How to play with Bokeh and depth of field

The term bokeh is the effect associated to a blurred background and a perfect sharp subject. Our vision is like a fast prime lens. We focus on subjects all around us, and we never mind about the background, except when we see a panoramic view.

For example do this simple experiment:

With one hand close one eye and put your finger just in front of you but don’t cover the background, just move it a little bit to the right or left side, depending on which eye you had closed.
Now focus on your finger, just look at it and, don’t move your view from it! Try to see the background without moving your view from the eye. You can see that it’s blurred and your finger focused.
Now try the opposite, focus on the background and see at your finger without moving your view from the background. It should be blurred.
You have two fast prime lenses in your head! :)

We are used to see the world through our eyes, which behave approximately like a fast 50mm lens. That means that when we see a picture with a good bokeh our attention will point immediately to the subject and then we have the opportunity to admire the soft and nice texture of a blurred background.
Think about it, we are not able to see that background with our own eyes. Well, actually we are, but we cannot see it directly, we can only perceive it from the external borders or our vision.

To understand the technical details of the Bokeh, you need to understand the depth of field. For a technical explanation check the wiki. Anyway you don’t need to understand to go so deep into technical explanations to be able to use it. Let’s discuss here the practical (and funny) part of it.

The depth of field is directly related with the aperture. That is the amount of light that your lens let pass through it. The wider the aperture, and the bigger the blur. The narrower the aperture, the smaller the blur. Don’t get confused with the f/stop number. Check out the aperture controls in your camera.

aperture aperture

Left: Wide aperture Right: Narrowed aperture

The number used to indicate the aperture is called the f-number or f/stop. There is not a concrete definition of the term stop in this context. Think about it as an attempt to say “something that stops light to enter!”. If we narrow the aperture, in some way we are stopping light to enter. The lack of a concrete context for the term “stops” could lead some confusion. Let’s focus on the practical matter: the f-number has a direct relationship with the diameter of the circle that we saw in the previous pics. Remember a big f-number indicates a narrowed aperture and a small f-number indicates a wide aperture. So don’t get confused. If somebody tells you “increase the aperture!!” what do you understand by that? Increase the f-number, “stops” light to enter or increase the diameter of the diaphragm?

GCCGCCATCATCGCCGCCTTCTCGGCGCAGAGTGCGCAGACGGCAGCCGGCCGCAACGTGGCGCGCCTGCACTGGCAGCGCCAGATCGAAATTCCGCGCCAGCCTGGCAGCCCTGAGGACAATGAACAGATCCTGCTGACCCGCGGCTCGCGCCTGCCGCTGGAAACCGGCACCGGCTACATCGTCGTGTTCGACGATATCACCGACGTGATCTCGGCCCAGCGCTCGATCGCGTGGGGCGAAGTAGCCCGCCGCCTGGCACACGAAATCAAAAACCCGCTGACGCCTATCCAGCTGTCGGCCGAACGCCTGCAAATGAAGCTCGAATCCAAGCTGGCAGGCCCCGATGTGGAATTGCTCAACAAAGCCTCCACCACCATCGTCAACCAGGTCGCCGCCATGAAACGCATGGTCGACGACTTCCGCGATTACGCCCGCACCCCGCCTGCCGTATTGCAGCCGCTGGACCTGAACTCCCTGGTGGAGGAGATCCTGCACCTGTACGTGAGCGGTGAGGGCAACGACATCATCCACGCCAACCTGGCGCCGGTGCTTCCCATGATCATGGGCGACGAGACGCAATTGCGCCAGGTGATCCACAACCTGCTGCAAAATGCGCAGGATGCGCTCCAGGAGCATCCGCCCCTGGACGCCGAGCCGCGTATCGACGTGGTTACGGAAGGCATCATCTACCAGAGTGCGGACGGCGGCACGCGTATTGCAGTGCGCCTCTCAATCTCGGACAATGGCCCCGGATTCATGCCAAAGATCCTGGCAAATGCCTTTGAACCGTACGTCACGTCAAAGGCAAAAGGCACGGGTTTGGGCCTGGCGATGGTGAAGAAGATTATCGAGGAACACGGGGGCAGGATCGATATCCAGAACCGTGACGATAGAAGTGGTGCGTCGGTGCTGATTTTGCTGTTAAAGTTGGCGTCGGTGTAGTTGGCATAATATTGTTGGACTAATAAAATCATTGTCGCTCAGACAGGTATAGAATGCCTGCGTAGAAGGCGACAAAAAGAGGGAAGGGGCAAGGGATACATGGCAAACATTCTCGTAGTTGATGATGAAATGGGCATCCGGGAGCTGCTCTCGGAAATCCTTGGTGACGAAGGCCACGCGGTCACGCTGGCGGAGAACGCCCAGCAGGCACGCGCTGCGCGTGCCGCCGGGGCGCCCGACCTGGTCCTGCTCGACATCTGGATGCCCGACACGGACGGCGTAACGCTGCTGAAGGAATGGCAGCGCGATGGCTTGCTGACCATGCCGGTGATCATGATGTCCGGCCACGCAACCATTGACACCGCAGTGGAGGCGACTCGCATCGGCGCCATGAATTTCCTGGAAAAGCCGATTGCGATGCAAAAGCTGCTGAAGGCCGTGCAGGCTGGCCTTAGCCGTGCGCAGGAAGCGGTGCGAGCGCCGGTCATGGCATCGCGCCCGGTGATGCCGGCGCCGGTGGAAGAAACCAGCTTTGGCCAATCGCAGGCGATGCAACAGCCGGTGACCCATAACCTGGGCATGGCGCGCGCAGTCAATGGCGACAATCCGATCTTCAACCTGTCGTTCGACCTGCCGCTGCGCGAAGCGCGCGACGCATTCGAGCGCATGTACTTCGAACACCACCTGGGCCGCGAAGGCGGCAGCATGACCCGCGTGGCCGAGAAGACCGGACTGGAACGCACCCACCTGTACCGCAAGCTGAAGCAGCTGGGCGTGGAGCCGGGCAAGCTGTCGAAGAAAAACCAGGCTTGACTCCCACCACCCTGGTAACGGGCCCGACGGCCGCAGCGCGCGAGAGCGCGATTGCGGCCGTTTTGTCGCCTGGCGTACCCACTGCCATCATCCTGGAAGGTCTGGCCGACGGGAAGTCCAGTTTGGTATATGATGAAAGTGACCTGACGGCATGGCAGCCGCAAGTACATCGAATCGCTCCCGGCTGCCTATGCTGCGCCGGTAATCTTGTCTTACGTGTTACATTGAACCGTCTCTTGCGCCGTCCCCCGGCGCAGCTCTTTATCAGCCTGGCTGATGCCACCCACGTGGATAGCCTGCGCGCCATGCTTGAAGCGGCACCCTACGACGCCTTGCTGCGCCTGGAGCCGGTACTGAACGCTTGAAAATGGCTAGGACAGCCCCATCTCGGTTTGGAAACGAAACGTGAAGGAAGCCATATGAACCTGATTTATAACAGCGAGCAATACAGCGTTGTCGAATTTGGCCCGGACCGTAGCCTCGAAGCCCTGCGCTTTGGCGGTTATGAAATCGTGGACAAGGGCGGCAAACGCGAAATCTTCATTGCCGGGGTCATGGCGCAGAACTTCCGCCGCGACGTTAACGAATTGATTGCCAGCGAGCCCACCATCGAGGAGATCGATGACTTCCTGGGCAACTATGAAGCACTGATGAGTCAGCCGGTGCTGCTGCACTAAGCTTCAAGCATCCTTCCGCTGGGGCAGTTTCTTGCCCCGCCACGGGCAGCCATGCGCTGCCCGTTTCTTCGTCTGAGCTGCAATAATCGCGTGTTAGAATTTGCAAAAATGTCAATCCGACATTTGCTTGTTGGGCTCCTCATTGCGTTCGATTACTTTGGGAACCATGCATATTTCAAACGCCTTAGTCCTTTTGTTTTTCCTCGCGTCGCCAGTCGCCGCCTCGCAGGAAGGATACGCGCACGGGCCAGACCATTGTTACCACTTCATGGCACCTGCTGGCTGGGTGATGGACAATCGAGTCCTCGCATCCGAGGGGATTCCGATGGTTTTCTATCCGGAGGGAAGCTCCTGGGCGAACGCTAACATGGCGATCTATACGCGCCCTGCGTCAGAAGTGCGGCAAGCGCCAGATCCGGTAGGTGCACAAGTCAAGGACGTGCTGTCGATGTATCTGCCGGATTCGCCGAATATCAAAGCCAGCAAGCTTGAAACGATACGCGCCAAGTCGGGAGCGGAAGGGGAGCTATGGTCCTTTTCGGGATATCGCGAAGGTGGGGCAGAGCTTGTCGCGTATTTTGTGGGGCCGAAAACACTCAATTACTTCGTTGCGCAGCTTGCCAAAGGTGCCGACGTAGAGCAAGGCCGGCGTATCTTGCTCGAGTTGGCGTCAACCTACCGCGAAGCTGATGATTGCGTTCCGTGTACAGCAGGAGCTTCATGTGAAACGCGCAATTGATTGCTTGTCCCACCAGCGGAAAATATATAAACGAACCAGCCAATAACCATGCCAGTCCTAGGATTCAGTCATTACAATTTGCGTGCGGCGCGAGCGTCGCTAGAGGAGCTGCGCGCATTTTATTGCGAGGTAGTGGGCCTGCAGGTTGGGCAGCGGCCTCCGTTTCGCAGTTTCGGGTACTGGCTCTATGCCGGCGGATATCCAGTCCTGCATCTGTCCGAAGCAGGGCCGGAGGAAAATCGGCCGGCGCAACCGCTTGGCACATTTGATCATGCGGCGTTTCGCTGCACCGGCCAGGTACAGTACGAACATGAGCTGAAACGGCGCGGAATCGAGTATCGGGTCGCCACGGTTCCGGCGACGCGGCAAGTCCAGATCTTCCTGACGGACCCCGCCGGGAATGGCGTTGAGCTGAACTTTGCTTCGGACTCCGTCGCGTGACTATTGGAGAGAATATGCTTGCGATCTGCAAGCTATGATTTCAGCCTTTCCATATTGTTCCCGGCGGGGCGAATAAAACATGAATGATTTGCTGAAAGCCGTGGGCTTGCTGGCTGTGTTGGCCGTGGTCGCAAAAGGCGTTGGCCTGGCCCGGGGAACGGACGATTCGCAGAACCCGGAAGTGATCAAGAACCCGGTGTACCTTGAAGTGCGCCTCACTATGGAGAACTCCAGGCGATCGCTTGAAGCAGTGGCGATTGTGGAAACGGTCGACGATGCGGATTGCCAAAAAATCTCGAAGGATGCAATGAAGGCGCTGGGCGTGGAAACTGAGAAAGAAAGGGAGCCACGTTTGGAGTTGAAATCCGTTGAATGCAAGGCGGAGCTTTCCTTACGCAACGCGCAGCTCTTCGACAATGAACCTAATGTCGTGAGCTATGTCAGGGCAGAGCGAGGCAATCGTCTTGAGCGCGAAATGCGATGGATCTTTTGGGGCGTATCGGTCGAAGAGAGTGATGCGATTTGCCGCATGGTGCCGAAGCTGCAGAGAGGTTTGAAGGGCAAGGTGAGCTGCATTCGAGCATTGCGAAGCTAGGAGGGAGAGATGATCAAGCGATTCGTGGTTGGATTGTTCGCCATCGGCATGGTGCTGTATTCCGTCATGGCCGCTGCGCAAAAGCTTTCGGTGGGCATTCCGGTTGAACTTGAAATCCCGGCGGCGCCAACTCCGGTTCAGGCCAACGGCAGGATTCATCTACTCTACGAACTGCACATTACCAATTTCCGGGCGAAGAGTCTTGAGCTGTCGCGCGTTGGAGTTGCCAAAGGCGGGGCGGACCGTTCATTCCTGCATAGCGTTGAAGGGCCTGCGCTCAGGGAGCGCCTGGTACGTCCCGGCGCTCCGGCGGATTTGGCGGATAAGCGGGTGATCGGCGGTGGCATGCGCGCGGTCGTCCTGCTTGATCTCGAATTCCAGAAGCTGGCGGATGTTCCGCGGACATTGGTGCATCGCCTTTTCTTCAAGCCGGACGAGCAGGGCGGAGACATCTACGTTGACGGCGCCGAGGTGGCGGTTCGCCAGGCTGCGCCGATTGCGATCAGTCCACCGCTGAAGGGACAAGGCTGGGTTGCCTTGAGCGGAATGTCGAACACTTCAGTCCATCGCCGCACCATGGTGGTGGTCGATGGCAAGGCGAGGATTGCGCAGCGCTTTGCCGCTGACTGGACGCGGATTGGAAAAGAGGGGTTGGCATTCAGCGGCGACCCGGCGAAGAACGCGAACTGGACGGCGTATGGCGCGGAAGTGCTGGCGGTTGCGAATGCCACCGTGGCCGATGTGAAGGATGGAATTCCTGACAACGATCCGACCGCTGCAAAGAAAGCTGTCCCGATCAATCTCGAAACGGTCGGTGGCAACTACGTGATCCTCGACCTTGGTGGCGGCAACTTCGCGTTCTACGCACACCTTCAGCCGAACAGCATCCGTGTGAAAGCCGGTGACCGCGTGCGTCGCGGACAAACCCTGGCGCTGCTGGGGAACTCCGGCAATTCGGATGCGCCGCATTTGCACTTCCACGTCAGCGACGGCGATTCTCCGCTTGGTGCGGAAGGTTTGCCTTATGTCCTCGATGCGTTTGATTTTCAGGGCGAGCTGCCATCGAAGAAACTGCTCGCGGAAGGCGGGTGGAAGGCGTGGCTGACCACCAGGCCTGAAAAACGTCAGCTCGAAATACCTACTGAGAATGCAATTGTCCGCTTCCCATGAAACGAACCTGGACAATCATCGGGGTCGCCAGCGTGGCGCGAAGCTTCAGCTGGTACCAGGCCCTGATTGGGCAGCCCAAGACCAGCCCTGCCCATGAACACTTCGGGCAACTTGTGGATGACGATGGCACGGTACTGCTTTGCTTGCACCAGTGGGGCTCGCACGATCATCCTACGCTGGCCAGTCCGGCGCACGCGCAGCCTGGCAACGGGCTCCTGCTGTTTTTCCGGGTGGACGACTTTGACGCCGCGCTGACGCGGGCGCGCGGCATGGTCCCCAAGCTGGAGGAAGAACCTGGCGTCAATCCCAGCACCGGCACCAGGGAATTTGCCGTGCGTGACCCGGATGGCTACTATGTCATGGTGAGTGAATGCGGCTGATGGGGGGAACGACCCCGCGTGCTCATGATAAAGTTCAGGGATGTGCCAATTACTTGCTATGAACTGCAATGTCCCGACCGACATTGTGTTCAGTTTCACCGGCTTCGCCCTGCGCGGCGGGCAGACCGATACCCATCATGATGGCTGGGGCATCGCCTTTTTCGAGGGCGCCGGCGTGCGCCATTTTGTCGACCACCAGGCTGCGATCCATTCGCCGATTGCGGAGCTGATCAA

The smaller the number, the wider the aperture and the bigger the amount of light that will enter through the lens.

To obtain a good bokeh we need a wide aperture, that means a small f-number.
The best lenses to obtain this are the fast prime lens, the most common ones are the 50mm and 85mm at 1.2, 1.4 or 1.8F. Anyway, any lens that could be set to an aperture less than 2 or 2.5 is enough.

With this kind of photography we have to be specially careful of two things:

It’s really hard to focus with such a small depth of field. We cannot rely 100% on the autofocus. Sometimes it’s necessary to deal directly with manual focus.

In well illuminated environments we have the camera to shot at a huge speed. Depending on the equipment, sometimes the camera cannot afford the required speed. In such cases we can use an ND filter

nd filter
ND FILTER (Neutral Density)

Check these three pictures that will show the meaning of the depth of field

depth of field

depth of field

depth of field

If we narrow the aperture, the depth of field also changes and the sharped zone increases as well.

depth of field

depth of field

Also, the depth of field could be used to bring to focus the subject that we are interested to show. For example, in these two pictures, the second one shows the doll in the back giving a sense of depth. If we compare the second pic with the first one, we can see how we increase that sense of depth focusing subjects that are not in the first plane.

In this video, you have the depth of field in action.

Video took with a Pentax K-X and Super Takumar lens

Direct link here

The depth of field is a powerful concept that we can use for many different creative purposes. From a basic understanding, it’s used to put in evidence a particular subject and to catch our attention to the sharp point. From a generic point of view, depth of field is just an art, so let’s talk about it a later post.

Check some bokeh in Flickr